Under The ‘Nuclear Shadow’ Of Colorado’s Rocky Flats
FULL BODY BURDEN
Growing Up in the Nuclear Shadow of Rocky Flats
Kristen Iversen spent years in Europe looking for things to write about before realizing that biggest story she’d ever cover was in the backyard where she grew up. Iversen spent her childhood in Colorado close to the Rocky Flats nuclear weapons factory, playing in fields and swimming in lakes and streams that it now appears were contaminated with plutonium. Later, as a single mother, Iversen worked at the plant but knew little of its environmental and health risks until she saw a feature about it on Nightline.
Iversen’s new book, Full Body Burden: Growing up in the Nuclear Shadow of Rocky Flats, is in part a memoir about her troubled family, and also an investigation into the decades-long environmental scandal involving nuclear contamination in and around Rocky Flats. Weapons production ended there after FBI agents raided the plant in 1989. Its operators later pleaded guilty to criminal violations of environmental law.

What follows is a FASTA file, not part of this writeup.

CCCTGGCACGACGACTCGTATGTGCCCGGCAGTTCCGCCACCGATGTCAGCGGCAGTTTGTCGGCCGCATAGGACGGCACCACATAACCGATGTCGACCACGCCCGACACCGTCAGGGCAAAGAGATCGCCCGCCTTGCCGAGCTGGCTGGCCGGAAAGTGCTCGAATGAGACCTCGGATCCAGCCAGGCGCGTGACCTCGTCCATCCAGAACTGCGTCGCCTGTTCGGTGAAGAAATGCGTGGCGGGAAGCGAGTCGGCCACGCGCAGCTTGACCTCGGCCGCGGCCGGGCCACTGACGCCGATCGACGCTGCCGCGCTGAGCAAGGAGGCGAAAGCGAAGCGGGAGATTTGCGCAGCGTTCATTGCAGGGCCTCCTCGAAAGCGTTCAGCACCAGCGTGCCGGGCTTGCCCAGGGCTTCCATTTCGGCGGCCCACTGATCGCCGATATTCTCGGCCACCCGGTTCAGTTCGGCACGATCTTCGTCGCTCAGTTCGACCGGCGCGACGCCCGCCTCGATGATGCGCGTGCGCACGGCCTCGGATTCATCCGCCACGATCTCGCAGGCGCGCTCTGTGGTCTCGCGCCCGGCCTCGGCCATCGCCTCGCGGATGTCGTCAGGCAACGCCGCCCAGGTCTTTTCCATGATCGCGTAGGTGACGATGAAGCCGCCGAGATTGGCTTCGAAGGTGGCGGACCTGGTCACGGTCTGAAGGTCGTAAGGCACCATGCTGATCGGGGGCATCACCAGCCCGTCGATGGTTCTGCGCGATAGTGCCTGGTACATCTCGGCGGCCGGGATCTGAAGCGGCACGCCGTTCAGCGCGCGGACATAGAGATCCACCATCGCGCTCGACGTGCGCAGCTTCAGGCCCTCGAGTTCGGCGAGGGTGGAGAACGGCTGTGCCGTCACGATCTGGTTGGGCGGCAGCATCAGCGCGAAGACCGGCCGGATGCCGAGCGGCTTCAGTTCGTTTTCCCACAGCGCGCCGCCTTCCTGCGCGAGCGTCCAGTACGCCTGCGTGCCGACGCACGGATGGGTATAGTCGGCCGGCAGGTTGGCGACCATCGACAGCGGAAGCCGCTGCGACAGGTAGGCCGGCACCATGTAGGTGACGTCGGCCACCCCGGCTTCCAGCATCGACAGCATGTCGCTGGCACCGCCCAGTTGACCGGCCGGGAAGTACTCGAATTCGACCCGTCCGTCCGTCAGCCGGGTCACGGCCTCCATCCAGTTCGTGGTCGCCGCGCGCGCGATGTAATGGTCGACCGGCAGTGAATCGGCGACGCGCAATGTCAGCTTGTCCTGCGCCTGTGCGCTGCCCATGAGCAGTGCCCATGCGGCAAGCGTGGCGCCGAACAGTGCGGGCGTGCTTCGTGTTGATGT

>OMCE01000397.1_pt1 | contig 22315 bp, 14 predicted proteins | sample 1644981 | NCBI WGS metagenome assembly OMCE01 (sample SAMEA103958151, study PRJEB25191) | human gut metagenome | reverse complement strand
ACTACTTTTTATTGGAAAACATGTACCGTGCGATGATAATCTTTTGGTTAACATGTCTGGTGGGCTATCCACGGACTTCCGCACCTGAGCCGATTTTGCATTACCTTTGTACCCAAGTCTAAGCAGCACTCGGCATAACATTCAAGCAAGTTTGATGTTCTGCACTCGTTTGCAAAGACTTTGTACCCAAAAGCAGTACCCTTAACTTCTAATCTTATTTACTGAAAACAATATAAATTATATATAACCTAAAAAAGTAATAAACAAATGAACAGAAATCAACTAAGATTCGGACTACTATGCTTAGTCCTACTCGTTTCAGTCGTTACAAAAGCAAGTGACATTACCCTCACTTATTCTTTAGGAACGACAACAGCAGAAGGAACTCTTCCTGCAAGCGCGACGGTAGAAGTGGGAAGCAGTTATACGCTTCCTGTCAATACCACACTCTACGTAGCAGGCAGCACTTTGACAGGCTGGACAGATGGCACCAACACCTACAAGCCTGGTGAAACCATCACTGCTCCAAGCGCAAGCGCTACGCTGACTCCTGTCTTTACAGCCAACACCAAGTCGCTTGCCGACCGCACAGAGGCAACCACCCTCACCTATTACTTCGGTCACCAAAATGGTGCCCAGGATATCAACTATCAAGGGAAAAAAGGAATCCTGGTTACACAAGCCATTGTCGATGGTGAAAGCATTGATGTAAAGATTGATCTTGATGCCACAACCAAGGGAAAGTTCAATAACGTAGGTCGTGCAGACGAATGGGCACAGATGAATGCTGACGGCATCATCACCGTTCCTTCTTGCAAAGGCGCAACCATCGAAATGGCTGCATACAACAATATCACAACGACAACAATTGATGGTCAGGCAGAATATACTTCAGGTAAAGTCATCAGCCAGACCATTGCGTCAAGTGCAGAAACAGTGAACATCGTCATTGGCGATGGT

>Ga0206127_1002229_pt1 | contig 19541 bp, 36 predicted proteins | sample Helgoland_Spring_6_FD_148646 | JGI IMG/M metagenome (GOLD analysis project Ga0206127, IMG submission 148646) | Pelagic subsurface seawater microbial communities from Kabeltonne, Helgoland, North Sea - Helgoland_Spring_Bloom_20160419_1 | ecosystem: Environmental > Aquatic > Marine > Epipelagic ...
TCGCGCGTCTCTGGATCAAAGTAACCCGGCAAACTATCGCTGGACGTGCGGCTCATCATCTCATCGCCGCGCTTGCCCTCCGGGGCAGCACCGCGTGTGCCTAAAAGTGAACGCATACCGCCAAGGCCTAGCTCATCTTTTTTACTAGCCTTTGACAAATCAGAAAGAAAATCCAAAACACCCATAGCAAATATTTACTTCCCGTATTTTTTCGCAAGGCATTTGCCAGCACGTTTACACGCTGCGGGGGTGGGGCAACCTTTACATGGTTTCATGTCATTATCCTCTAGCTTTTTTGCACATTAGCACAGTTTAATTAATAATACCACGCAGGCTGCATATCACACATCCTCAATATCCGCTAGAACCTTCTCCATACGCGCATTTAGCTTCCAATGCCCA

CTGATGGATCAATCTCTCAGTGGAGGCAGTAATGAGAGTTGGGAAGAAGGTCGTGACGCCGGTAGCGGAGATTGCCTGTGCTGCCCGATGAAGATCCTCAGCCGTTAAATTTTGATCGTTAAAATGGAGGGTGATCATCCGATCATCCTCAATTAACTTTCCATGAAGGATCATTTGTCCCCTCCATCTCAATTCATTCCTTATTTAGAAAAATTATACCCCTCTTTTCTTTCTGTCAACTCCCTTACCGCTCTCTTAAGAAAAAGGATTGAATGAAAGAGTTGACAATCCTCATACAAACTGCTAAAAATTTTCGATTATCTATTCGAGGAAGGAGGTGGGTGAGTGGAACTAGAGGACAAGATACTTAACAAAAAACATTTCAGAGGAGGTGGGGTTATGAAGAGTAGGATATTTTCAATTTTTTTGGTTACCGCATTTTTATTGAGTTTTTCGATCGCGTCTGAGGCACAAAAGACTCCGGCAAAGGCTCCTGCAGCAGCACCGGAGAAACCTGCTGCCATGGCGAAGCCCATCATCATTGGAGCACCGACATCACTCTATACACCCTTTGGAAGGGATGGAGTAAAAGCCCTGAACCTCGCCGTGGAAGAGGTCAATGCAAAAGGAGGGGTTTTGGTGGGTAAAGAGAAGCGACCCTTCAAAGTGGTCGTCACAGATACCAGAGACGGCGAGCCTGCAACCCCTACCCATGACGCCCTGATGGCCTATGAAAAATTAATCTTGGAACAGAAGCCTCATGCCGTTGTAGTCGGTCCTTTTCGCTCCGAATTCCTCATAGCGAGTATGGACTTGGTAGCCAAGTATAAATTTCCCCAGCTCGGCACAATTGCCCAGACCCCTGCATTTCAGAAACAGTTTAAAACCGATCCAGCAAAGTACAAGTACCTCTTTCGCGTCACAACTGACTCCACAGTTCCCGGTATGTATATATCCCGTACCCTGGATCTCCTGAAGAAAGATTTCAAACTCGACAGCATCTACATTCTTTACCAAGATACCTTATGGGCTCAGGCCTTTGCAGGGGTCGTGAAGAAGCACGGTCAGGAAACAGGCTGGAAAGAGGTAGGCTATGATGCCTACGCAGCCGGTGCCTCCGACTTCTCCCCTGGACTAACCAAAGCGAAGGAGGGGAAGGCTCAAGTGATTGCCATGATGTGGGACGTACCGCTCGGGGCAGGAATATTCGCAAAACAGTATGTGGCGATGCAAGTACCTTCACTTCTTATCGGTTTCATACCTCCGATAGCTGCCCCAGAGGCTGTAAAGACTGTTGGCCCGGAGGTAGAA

But during Iversen’s childhood, the people living near Rocky Flats had no idea that plutonium bomb components were being constructed so close to their homes — or that radioactive waste was leaking into the surrounding environment. The plant’s day-to-day activities were highly secretive. So secretive, in fact, that Iversen’s family didn’t know what their neighbors who worked at the plant did for a living.
“The rumor in the neighborhood was that they were making cleaning supplies,” says Iversen. “My mother thought they were making Scrubbing Bubbles.”
Instead, the plant was manufacturing balls of plutonium that were integral to creating nuclear chain reactions. Workers at the plant manipulated plutonium using lead-lined gloves that were attached to stainless steel boxes. The plutonium was then shipped to a facility in Texas, where it was encased in conventional explosives and made into bombs.